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A beach book for grownups!  OMgosh, Ruthie.  If you can't feel Ruthie when she discovers what has been done to her, well, you haven't been back stabbed or betrayed.  Blundell totally captures the anguish of a woman facing and then dealing with total upheaval in her professional and personal lives.  I was so sympathetic and completely understood her magnificent act of rage.  Doe is a wonderful character and I loved how Blundell spooled out her story.  Ruthie's daughter Jem, her ex Mike, Adeline (hmm), and Lucas (watch him!), all of them are very real.  I know some might see this as a story of privilege on Long Island but it's a universal story. Yes there's a lot of money but note how Blundell plays that against Ruthie.  Thanks to the publisher for the ARC.  I very much enjoyed this and will recommend to others.
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This was my first Blundell book and I doubt I will read another. The plot was almost non-existent and the characters were extremely dull... I did not care for any of them. This book is about rich people problems while on summer vacay. One good thing is that the writing is pretty fantastic, but unfortunately this book as a whole did not work for me.
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Thank you to Netgalley for the opportunity to read an advanced copy of Judy Blundell’s newest novel.

I love almost books set in a beach town, especially ones that get you excited for a fun summer ahead. However, this book completely missed the mark for me. The plot seemed really interesting and I liked the idea of a year round person unable to afford summer prices. Yet there was not a single person that you could root for; of the 50 characters in this book, not one was likable. It was very hard to keep the names straight and I thought the location changed a lot too. I also thought this book read very slow and I really needed to force myself to finish.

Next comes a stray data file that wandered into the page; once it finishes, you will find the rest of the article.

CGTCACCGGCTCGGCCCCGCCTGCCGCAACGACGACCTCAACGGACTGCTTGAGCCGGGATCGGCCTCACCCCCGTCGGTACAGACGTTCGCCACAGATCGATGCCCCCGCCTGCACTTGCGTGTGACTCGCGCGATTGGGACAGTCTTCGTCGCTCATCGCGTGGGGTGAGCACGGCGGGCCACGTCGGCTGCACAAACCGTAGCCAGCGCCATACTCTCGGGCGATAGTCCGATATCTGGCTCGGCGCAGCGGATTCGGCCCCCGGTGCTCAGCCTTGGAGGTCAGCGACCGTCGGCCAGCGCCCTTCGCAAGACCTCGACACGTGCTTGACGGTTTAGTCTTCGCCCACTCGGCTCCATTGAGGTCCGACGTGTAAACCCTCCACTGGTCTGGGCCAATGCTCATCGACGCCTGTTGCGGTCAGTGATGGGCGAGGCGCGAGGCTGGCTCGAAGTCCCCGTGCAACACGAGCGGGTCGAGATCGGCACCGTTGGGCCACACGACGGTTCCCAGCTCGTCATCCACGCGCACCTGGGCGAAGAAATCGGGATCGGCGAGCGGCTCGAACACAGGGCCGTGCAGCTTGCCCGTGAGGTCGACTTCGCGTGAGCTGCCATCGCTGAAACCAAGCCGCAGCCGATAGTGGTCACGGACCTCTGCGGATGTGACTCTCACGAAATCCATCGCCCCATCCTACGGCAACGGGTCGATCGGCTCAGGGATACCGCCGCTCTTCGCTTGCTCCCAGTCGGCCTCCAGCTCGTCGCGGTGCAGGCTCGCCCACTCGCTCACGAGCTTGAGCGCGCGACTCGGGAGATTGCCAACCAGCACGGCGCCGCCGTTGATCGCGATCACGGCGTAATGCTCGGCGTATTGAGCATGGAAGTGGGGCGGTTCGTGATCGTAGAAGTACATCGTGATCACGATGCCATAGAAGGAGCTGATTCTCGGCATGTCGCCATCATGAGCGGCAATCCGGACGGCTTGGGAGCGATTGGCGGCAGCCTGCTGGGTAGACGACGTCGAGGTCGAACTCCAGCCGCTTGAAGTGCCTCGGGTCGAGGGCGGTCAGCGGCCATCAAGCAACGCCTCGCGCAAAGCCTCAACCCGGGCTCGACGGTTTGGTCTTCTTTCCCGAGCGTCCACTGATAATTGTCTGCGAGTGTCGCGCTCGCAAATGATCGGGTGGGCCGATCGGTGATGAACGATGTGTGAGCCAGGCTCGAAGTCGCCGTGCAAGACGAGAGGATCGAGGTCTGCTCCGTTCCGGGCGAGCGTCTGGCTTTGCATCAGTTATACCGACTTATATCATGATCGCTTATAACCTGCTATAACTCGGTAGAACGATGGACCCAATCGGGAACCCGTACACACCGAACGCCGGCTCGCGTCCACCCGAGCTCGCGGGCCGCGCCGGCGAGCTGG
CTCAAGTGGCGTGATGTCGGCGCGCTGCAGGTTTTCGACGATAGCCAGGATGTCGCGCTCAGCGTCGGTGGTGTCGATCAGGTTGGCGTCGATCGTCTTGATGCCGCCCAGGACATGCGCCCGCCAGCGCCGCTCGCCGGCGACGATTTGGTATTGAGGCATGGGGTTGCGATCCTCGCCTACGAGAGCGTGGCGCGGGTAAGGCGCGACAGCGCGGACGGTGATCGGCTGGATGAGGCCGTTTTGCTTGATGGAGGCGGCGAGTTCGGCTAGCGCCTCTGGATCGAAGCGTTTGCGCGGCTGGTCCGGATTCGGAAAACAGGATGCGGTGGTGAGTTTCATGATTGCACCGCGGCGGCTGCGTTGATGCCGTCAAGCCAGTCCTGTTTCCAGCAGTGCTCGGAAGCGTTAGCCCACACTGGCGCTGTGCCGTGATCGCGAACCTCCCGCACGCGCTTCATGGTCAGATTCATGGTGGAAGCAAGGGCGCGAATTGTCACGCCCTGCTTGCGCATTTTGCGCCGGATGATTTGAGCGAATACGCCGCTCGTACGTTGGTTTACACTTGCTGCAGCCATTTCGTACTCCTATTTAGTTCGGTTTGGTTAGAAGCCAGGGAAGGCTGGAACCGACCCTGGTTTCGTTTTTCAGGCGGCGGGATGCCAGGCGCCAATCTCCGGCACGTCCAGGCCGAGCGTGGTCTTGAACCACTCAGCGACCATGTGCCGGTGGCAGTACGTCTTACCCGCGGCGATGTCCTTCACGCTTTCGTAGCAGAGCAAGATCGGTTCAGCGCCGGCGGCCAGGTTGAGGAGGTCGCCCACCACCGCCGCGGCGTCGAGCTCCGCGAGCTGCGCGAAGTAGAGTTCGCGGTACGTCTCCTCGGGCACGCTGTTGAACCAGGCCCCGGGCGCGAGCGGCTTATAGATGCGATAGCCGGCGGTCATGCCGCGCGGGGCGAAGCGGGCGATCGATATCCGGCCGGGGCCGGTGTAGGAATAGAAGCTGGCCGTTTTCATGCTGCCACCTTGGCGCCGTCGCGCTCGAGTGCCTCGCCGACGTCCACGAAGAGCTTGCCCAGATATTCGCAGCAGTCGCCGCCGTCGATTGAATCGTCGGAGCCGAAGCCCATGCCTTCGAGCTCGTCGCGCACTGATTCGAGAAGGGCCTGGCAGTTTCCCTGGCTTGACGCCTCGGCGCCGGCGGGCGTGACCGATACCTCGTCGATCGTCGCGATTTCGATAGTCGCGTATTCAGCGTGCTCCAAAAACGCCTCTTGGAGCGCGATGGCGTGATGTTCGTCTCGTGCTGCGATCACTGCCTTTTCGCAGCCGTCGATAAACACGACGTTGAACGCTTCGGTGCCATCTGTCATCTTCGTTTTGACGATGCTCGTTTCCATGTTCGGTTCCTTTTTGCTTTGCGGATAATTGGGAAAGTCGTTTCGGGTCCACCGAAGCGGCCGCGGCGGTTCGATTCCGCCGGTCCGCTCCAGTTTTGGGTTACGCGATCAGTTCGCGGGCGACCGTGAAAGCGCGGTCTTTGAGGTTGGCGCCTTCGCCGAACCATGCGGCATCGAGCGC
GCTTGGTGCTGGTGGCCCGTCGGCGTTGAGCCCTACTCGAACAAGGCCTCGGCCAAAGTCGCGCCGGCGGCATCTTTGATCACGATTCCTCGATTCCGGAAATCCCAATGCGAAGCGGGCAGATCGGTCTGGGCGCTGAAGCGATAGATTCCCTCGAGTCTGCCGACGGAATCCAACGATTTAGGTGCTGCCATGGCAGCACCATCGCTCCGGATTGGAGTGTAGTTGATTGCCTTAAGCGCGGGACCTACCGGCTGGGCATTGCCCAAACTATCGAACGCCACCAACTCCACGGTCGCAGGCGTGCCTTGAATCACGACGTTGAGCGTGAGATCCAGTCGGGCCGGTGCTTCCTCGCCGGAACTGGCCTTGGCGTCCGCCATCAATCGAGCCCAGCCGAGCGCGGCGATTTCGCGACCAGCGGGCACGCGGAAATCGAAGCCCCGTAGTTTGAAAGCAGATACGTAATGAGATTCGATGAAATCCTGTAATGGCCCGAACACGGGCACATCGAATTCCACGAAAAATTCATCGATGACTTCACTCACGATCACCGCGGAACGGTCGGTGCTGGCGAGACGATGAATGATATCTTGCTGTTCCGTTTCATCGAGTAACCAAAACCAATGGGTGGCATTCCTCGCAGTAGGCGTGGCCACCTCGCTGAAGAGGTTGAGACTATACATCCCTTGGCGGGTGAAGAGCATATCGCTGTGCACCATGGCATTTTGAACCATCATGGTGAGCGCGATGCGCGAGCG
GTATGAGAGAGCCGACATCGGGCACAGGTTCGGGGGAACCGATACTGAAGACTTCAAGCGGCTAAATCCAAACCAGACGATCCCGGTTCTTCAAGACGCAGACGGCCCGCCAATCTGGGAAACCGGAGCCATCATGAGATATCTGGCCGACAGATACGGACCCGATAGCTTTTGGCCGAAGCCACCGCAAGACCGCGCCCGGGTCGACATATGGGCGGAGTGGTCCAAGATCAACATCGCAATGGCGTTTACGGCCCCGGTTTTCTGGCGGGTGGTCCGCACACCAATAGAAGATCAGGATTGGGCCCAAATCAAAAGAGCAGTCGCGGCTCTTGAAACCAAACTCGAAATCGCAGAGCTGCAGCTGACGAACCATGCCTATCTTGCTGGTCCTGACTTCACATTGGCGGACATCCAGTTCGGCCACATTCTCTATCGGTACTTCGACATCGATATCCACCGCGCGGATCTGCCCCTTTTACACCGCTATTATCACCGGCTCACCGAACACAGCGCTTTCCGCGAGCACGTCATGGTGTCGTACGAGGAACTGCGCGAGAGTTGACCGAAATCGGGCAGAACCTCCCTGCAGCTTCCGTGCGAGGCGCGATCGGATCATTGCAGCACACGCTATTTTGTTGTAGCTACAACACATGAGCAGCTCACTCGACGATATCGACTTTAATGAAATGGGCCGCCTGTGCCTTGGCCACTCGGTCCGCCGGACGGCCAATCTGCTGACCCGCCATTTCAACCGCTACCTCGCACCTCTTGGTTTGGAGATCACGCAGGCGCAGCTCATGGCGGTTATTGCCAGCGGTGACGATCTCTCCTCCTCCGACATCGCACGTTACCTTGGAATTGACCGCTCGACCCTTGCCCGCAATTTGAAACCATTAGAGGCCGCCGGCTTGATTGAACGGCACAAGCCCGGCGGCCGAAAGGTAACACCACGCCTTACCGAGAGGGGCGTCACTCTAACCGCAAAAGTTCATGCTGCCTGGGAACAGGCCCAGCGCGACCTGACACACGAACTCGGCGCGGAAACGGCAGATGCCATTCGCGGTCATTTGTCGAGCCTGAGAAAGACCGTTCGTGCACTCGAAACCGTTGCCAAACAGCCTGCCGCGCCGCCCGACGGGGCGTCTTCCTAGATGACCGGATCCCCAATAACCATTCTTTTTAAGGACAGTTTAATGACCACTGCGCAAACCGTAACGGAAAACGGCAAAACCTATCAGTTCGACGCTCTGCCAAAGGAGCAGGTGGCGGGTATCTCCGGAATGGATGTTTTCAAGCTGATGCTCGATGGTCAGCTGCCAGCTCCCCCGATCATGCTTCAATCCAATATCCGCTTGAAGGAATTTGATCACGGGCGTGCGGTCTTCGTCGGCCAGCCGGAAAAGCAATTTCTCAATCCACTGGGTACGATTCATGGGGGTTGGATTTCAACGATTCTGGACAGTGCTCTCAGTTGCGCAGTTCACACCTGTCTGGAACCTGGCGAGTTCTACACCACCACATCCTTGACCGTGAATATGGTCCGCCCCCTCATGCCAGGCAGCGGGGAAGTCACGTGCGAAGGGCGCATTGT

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Debbie Krenzer's review May 15, 2018  ·  edit
really liked it
bookshelves: ebooks, net-galley-books 

Amazingly, this was my first book by Judy Blundell. I had no idea that she did the Star Wars book series. Although not really my genre. However, this is her first adult novel, so that definitely explains it. 

This book, wow! I have never seen so many snarky, greedy, narcissistic and shady characters all in one book. Some of these people were downright vicious! And the mercilessness and attitude of some of them was downright incorrigible!

However, I really did enjoy reading this book. The main character, Ruthie (seriously?), got on my nerves some but it wasn't to the extent that I wanted to slap her or anything like I did with some of the other characters.

I would like to see a follow up to this book wherein Lucas (??) ends up hanging by his balls. Or maybe just down and out with no money, home, job, family, life, etc. Possibly living on the streets would be good for him. What an entitled A$$ he was! And Mindy and Cartha (Carta??) could hang with him on the streets with all the garbage as well. HA!

While many of the characters were irksome and Ruthie could get on my nerves, I enjoyed rooting for her against all these loathsome snobs.

As for a beach read? You don't need a beach for this read. Just get the hardcover, remove the cover and look at it during your reading. It's beautiful!

I was very disappointed I could not have those salted caramel cookies shipped to me from the Orient Country Grocery. And yes, I checked. HA!!

A really entertaining read that had me absorbed in this town near the Hamptons and all it's inhabitants. 

Thanks to Random House Publishing and Net Galley for providing me with a free e-galley in exchange for an honest, unbiased review.
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Thanks to NetGalley for an advanced copy in exchange for my honest opinion. 

I really wanted to like this book, The plot is up my beach reading loving alley -- all about summer on eastern Long Island where the locals and summer people interact... but it left much to be desired. 

There were too many characters to learn and it was slow at the beginning, once we started learning more about the characters there was nothing to like about them. Also the plotline between the daughter and the older guy -- not well done.  I struggled through finishing this book.